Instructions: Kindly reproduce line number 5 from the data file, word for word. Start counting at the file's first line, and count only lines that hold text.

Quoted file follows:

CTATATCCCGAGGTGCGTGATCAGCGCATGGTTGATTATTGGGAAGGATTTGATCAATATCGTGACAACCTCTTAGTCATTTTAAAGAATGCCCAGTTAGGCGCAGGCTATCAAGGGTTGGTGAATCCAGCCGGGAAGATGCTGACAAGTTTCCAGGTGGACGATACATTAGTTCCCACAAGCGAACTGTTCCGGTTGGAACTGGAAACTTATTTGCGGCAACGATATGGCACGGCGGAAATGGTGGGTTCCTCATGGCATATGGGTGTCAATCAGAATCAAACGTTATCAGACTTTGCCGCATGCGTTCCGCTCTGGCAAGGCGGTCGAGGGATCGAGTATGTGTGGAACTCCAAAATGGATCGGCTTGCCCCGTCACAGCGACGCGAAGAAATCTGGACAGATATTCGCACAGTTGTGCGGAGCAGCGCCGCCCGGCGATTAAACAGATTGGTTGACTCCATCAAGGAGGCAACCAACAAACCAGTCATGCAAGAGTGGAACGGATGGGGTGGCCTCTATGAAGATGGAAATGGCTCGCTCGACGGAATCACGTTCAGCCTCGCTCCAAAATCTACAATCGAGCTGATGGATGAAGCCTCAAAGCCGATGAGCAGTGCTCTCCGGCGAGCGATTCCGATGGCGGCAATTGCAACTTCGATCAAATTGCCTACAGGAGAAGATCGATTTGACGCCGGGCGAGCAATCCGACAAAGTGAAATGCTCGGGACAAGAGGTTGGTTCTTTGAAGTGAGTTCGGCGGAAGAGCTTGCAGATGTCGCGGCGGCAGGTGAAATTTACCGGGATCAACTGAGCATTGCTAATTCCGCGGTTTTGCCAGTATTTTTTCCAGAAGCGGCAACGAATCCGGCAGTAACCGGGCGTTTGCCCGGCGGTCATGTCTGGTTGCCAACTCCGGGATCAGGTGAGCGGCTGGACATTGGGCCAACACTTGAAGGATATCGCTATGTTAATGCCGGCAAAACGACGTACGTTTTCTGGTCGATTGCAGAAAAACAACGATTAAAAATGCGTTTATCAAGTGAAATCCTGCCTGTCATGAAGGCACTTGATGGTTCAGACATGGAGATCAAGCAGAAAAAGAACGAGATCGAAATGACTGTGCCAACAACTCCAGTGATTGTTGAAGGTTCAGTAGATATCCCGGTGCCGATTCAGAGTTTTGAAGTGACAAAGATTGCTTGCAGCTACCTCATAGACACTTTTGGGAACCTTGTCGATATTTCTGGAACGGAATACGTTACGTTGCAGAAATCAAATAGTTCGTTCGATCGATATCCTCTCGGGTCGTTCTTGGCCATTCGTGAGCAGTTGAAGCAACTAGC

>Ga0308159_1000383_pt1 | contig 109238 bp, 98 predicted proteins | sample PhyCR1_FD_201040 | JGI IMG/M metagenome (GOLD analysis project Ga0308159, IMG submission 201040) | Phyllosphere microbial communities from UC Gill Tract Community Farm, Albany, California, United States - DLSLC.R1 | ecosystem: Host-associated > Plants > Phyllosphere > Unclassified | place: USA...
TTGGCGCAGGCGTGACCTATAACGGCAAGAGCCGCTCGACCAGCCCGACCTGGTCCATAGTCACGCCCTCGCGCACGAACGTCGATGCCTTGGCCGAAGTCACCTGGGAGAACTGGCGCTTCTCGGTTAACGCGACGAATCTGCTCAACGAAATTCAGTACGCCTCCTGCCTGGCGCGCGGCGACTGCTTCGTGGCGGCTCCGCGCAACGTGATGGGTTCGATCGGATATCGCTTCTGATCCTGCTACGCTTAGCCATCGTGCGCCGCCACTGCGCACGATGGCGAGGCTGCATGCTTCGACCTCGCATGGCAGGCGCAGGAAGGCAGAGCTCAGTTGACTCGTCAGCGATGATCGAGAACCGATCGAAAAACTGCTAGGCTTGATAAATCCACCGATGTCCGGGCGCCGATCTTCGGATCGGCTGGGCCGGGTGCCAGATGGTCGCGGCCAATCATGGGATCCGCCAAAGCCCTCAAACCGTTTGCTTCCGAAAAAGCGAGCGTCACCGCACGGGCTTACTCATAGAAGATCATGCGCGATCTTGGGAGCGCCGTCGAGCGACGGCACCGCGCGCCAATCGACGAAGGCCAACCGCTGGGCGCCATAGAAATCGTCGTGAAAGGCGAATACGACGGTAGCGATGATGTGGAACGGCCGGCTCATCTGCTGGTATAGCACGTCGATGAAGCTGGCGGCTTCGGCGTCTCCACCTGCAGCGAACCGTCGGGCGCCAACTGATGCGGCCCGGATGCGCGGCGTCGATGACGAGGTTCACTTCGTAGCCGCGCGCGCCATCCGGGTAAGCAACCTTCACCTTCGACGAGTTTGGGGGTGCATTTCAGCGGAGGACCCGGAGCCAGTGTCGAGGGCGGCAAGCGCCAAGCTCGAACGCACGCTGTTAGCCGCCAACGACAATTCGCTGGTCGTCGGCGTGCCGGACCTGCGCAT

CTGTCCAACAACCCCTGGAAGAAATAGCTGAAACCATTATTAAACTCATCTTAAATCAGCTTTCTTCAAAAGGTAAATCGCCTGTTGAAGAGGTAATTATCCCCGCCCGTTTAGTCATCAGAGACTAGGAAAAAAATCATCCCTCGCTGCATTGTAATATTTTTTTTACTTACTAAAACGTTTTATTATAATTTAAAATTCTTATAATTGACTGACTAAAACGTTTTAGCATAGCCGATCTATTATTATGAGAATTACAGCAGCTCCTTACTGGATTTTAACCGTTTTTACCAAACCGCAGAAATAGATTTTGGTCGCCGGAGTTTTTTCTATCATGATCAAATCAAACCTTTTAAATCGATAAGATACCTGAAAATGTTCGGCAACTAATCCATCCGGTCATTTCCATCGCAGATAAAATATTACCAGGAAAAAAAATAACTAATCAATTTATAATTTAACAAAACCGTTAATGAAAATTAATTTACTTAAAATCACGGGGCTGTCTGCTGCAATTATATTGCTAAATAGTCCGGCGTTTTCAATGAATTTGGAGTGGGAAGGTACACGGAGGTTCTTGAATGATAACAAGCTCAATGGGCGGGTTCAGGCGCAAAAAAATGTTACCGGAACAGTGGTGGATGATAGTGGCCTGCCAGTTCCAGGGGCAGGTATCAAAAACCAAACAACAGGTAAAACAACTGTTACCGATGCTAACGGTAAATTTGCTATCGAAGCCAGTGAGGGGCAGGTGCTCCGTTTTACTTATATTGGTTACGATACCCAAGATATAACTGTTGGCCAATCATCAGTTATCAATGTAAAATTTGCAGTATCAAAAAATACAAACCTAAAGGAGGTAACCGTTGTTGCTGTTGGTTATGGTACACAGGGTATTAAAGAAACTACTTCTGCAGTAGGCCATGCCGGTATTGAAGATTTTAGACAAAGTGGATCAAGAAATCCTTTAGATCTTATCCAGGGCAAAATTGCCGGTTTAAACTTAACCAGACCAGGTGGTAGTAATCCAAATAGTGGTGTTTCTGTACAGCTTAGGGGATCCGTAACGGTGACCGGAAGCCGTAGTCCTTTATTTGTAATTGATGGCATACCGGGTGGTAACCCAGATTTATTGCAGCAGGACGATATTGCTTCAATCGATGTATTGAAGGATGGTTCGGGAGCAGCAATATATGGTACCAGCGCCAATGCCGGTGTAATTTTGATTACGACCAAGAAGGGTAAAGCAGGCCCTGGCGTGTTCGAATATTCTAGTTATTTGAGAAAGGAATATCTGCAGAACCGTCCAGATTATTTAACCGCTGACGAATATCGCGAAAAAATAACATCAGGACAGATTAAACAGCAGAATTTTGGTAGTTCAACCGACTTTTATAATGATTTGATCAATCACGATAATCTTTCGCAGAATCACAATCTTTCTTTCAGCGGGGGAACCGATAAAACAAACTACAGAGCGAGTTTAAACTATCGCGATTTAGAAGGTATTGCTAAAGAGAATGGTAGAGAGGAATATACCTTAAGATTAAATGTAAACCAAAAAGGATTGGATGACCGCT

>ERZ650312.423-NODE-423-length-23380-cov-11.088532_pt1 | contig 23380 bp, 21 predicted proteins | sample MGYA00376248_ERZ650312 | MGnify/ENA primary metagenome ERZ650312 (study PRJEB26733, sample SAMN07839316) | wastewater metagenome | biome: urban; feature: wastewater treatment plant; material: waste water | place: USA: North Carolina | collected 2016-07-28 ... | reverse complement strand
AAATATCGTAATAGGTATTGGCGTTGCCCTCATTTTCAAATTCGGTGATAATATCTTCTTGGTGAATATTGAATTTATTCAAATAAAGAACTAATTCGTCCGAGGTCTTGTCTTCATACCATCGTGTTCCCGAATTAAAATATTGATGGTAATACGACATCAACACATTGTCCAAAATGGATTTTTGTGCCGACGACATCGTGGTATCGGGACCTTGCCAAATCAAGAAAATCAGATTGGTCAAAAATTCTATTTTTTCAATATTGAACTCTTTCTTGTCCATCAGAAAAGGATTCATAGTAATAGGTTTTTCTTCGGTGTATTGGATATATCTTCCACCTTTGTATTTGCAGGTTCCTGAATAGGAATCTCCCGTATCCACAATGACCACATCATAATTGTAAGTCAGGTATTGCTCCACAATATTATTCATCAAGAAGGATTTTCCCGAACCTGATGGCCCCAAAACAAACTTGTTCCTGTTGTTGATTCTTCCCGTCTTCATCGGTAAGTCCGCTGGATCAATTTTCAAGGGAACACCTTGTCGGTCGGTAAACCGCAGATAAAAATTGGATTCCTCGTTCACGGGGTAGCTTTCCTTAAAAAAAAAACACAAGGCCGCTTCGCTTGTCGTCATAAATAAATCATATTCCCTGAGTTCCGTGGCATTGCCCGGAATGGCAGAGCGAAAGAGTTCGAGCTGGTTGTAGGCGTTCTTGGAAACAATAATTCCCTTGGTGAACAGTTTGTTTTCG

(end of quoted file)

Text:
>ERZ650312.423-NODE-423-length-23380-cov-11.088532_pt1 | contig 23380 bp, 21 predicted proteins | sample MGYA00376248_ERZ650312 | MGnify/ENA primary metagenome ERZ650312 (study PRJEB26733, sample SAMN07839316) | wastewater metagenome | biome: urban; feature: wastewater treatment plant; material: waste water | place: USA: North Carolina | collected 2016-07-28 ... | reverse complement strand